“That said, the amount of power a person contains can impact how long their magic can sustain without use, and the same is true for how much magic they can utilize at a time. Unused magic can dissolve into nothing, just as overused magic can burn your reserves empty. Magic is always seeking balance, stability, and demands payment in some form for use. That payment either comes from your internal magic, or an external source, so for most who use magic this reality is the case.” I considered interrupting, asking her to explain further, but I caught myself, anticipating the answers to my questions might be an explanation away.

Jessamy reclaimed her teacup from Crispy, draining it and setting it to the side. “Of course, there are some exceptions to this. Many techniques exist to encourage magic growth, power expansion…there are rituals that can connect a person to power that channels through them, pulling from another source.” She hesitated, glancing at me inconspicuously. I braced myself for what was to come, nervous in response to the way her shoulders tensed. “So couple that with someone that may already have extensive magic…” she said, “these individuals can interact with the laws of magic a bit differently. Instead of their magic usage pulling from a personal reserve that requires replenishment, it acts as a drain on constantly generating power.” My brow furrowed, reading through the lines of her explanation.

“You mean Knox.” I stated, voice as calm as I could manage with my pulse pounding. She nodded.

“Yes - Knox is one of those slightly unique individuals.” she reached for the palm stone I’d seen her worry in her hands the last time we spoke, rolling the smooth stone between her fingers. “We already covered that his magic began to show at an early age, and he was already a master over many areas of magic before he became Alpha. His magic coupled with the Alpha bloodline…I don’t think even Knox anticipated how constant the magic would become within him.” The respect and adoration for his power was clear in her voice, laced with an affection I wondered at. “He always had his own magical reserves, but the power generated by the Pack and his massive territory…I’ll always remember the look on his face when he realized magic was no longer draining him, but he was draining the magic.”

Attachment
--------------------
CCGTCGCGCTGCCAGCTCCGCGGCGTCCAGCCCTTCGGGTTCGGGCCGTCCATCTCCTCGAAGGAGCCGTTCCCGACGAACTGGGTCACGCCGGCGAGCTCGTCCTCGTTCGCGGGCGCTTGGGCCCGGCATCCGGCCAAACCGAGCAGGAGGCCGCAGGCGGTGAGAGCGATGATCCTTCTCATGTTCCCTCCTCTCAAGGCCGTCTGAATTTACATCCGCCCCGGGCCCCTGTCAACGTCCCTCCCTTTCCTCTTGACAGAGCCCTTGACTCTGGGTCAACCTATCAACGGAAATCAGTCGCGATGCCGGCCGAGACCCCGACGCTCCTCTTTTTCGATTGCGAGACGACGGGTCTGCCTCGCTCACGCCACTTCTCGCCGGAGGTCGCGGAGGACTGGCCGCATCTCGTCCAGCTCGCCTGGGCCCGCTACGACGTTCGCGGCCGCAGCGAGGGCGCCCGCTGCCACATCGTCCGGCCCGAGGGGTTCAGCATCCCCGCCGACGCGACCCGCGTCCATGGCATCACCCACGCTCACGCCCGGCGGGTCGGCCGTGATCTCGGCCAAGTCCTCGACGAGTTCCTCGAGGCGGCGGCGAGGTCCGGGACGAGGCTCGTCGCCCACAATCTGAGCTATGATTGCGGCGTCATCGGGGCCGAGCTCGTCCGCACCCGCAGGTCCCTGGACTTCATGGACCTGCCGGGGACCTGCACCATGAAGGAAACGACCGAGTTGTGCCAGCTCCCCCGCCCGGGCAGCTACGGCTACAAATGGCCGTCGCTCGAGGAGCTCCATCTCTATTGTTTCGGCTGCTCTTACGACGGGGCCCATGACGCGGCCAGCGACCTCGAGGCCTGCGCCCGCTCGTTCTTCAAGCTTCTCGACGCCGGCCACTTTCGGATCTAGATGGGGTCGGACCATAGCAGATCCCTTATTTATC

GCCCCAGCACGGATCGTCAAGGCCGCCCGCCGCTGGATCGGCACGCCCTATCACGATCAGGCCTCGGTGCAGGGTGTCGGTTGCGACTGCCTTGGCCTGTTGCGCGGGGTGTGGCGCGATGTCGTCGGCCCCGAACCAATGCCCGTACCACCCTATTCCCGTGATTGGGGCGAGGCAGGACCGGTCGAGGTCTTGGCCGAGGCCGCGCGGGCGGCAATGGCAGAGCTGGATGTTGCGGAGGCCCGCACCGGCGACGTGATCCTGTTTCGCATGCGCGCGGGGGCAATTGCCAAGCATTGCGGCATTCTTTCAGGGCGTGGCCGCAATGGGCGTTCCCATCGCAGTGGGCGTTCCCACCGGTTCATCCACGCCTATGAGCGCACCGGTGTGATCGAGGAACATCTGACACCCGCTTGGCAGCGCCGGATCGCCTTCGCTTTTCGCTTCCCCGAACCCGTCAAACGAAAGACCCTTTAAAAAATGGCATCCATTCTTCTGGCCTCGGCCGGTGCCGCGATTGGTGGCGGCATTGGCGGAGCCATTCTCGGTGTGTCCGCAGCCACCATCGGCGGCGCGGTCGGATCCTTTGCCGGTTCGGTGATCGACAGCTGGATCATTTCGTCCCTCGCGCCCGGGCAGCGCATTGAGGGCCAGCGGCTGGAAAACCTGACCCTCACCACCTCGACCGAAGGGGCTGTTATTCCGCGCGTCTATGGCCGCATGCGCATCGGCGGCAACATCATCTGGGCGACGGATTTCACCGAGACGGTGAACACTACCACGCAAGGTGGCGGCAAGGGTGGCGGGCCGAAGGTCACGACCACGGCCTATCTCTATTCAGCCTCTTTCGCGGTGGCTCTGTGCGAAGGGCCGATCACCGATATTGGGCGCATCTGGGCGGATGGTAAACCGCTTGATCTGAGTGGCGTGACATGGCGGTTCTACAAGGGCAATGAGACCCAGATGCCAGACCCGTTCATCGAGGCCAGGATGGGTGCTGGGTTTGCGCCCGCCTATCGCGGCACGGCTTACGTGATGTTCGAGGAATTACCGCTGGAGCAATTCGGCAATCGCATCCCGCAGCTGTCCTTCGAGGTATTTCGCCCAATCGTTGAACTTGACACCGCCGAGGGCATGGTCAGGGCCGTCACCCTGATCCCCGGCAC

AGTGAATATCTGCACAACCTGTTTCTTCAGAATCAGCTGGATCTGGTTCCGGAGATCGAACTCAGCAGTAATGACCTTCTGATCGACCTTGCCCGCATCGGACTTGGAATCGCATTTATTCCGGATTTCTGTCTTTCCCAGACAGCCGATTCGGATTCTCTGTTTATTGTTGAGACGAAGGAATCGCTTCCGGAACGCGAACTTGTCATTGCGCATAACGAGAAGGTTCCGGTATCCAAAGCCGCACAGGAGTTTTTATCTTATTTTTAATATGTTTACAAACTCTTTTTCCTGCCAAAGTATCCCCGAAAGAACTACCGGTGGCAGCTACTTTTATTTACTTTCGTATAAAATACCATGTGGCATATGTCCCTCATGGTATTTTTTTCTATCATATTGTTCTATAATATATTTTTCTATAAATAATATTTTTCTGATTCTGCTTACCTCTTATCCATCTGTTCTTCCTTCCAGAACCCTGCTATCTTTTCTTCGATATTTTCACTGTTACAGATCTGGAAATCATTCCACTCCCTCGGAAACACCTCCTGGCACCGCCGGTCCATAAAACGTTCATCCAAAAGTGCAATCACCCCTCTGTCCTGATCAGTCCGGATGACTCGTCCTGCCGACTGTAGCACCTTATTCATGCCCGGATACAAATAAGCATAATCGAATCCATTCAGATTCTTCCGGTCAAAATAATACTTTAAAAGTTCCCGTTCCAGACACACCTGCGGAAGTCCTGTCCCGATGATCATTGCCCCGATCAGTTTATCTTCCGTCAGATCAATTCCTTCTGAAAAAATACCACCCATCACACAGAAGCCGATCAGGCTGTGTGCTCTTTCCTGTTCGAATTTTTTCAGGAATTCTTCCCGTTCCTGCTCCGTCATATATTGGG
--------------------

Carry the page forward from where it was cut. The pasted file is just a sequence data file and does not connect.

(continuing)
She chuckled, and I wished silently that I could see the Knox she was clearly picturing. “He told me once,” she giggled, “that if he goes too long without doing something, even just summoning a glass of water or turning off the lights, he starts to feel like a shaken-up soda can, about to explode.” She laughed for real, that high tinkling sound of hers that made me smile. “I told him I would pay good money to see that.” I couldn’t help but chuckle with her, though the thought of seeing Knox explode his magic didn’t sound like something I would actually want to watch. He had been close enough during the confrontation of Draven, his shadows uncontrollable and consuming before we made our hasty exit.

Jess waved a hand dismissively, shaking her head clear. “But enough about your broody Alpha. He can tell you more about his magic when he stops hiding from you.” My cheeks flushed at her comment, at the possessiveness she granted me in relation to Knox, hand instinctively moving to the purpling bite at my neck. I desperately wanted to ask her more about him, about his magic and the way she’d been holding him back during the meeting. I wanted to ask her why he Claimed me only to immediately regret it, to send me away as soon as he could. I knew he was trying to avoid me, that much was obvious, but hearing that someone else had noticed too had me shifting uncomfortably. She had to know we hadn’t…well…

A brush of her hand over Crispy’s back was enough to draw me from those dangerous thoughts. Jessamy was smirking, watching me struggle for words while she patiently stroked the purring cat. “Well,” I managed, sipping on my tea to clear my suddenly-thick throat, “what about you? How do you use magic?” Her brows raised, but she allowed me to steer our discussion away from the Alpha that had my emotions twisting in my gut.